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Murray Better Placed to Handle Pressure

Wimbledon, England

Murray© Getty ImagesMurray believes he is better placed to deal with pressure associated with the second week of a major

World No. 2 Andy Murray believes he is better placed to deal with the expectation of a nation, ahead of his eighth Wimbledon campaign.

The 26 year-old Murray told journalists at the All England Club on Saturday that his recent success, including a maiden Grand Slam title at the US Open last September and a gold medal at the London 2012 Olympics, allowed him to put less pressure on himself.

“When I played here [outside juniors] for the first time, I actually almost wasn't nervous, I was so excited to really play here.  There was no pressure, there was no expectation at all,” he said, acknowledging the changes that have occurred as his career evolved.

“Because of what's happened since [Wimbledon 2012], if I can manage to get myself into the latter stages of the tournament I'd be better equipped to deal with the pressures that go with that,” said the Dunblane-born Murray.  “The mindset is still similar in that I come in wanting to try and win the event, I've prepared as best as I could,” he added, noting that he uses pre-match nerves to his advantage.

“I get very nervous before matches here, but I often feel like that helps me play my best tennis.  It maybe helps me concentrate better,” revealed the right-hander. “Some people may feel like they make bad decisions on the court or they don't move as well or whatever … I just feel like it makes me focus my mind a bit better.”

The second seed will be hoping to avoid the heartbreak that followed his four-set loss to World No. 3 Roger Federer in the final, after which he shed tears. But unlike his previous three Grand Slam final losses, in which he didn’t claim a set, Murray said he recovered well from the defeat, knowing he’d lost the match on his own terms. “I felt I didn't just sort of sit back and wait…I didn't come off the court thinking ‘What if?’” he explained, adding that since then, he’s noticed a change in his mindset.

If Murray is to become the first player from Great Britain to hoist The All England Lawn Tennis Club Single Handed Champion of the World trophy since Fred Perry in 1936, he must win seven matches.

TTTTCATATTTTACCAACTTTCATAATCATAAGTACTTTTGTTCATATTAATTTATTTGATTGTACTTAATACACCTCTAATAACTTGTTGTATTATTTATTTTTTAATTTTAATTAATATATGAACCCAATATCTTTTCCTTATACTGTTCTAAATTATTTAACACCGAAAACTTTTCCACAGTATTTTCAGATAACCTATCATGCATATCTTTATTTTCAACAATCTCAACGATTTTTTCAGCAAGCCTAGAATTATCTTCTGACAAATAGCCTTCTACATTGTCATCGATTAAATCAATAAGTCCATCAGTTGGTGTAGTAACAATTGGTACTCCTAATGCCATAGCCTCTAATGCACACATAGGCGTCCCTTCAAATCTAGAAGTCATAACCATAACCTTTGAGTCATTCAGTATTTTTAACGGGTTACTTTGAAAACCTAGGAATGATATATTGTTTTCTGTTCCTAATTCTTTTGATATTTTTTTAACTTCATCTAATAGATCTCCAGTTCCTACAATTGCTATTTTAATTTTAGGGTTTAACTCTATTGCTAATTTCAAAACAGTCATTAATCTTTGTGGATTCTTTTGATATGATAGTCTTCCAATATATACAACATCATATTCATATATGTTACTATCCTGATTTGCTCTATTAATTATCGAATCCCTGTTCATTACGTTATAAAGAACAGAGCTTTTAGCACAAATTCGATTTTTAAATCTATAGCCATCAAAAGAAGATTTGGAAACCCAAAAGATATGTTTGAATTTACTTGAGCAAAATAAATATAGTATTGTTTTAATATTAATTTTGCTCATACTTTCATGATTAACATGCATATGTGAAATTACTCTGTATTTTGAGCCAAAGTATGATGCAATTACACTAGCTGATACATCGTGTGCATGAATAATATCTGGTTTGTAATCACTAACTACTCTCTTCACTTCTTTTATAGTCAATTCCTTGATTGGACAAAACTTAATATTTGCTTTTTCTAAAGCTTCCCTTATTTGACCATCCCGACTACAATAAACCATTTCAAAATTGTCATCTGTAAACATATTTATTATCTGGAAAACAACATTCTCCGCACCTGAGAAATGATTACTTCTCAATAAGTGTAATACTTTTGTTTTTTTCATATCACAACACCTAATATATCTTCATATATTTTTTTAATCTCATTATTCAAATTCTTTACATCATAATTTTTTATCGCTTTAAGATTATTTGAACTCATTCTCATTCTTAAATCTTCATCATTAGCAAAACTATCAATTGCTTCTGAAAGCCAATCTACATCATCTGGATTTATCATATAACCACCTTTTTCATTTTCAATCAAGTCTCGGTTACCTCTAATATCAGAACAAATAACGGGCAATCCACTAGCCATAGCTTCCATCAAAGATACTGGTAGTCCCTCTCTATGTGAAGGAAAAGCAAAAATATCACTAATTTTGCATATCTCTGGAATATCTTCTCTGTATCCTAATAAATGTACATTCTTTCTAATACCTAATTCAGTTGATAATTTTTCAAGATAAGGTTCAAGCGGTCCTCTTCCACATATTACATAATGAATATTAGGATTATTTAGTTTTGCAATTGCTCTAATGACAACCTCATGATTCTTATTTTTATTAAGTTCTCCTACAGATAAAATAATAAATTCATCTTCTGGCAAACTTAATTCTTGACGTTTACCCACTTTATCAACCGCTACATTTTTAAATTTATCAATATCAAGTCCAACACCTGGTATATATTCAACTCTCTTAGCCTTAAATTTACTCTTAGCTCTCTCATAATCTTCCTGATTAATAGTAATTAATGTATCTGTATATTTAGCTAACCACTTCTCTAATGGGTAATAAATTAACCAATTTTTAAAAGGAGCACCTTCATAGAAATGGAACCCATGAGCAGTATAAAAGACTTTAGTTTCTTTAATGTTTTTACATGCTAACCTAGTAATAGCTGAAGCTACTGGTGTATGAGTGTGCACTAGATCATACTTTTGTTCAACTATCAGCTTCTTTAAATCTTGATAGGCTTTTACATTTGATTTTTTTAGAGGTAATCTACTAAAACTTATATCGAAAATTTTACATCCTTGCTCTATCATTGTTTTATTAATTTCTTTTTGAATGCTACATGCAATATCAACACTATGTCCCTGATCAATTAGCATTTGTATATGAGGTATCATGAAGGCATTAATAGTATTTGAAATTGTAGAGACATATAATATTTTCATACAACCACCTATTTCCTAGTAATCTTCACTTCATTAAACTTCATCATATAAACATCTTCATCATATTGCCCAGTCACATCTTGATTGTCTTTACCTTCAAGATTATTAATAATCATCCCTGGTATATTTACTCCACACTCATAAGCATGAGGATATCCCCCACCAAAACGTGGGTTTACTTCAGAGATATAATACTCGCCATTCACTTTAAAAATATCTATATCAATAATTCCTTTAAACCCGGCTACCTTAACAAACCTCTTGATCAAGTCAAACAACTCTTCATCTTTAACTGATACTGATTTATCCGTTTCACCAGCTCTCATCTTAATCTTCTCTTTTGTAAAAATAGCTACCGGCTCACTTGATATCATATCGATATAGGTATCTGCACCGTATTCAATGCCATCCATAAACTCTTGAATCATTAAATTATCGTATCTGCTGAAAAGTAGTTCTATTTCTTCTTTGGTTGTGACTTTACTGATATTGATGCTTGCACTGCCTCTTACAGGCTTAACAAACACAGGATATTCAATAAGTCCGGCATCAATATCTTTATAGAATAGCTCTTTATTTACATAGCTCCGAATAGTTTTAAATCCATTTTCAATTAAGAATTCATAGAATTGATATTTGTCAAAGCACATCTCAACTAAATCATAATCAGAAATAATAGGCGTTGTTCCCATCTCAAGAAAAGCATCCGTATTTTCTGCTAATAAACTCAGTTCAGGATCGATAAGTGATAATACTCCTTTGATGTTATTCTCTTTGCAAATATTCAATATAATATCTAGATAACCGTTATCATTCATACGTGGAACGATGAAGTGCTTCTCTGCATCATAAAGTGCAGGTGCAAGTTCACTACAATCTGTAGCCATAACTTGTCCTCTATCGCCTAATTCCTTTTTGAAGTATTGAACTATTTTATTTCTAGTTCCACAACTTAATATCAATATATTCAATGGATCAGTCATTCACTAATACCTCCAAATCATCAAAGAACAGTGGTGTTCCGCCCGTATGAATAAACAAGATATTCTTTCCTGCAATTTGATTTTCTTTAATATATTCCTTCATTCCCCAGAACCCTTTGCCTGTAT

First up is a clash against Germany’s Benjamin Becker, a re-match of their Aegon Championships quarterfinal in London last week in which the Scot triumphed 6-4, 7-6(3).  “He's got a very good attitude, he works very hard, he serves well. He hits the ball pretty flat, which works well on the grass courts,” said Murray, who has practised with Becker in Miami.  

In that match, and those that potentially follow, Murray said he recognised the role that support from his home crowd could play. “[Your opponent] can feel a bit intimidated, or if you get a lead on them, it can be hard to come back from that,” he said.

The Scot said he had no concerns about World No. 4 David Ferrer being seeded fourth. “The guy deserves to be seeded where he is, it's not like he's got there by fluke,” said Murray. “He's winning matches and improving every single year, his results in the slams are phenomenal, incredibly consistent.”

“I have no issue with the seeding.  I'd rather Rafa and Roger were on the other side of the draw, but they're not. Hopefully I'll be able to put myself in a position where that becomes relevant, because that would mean getting to the semi-finals, and I'd love to be there.”

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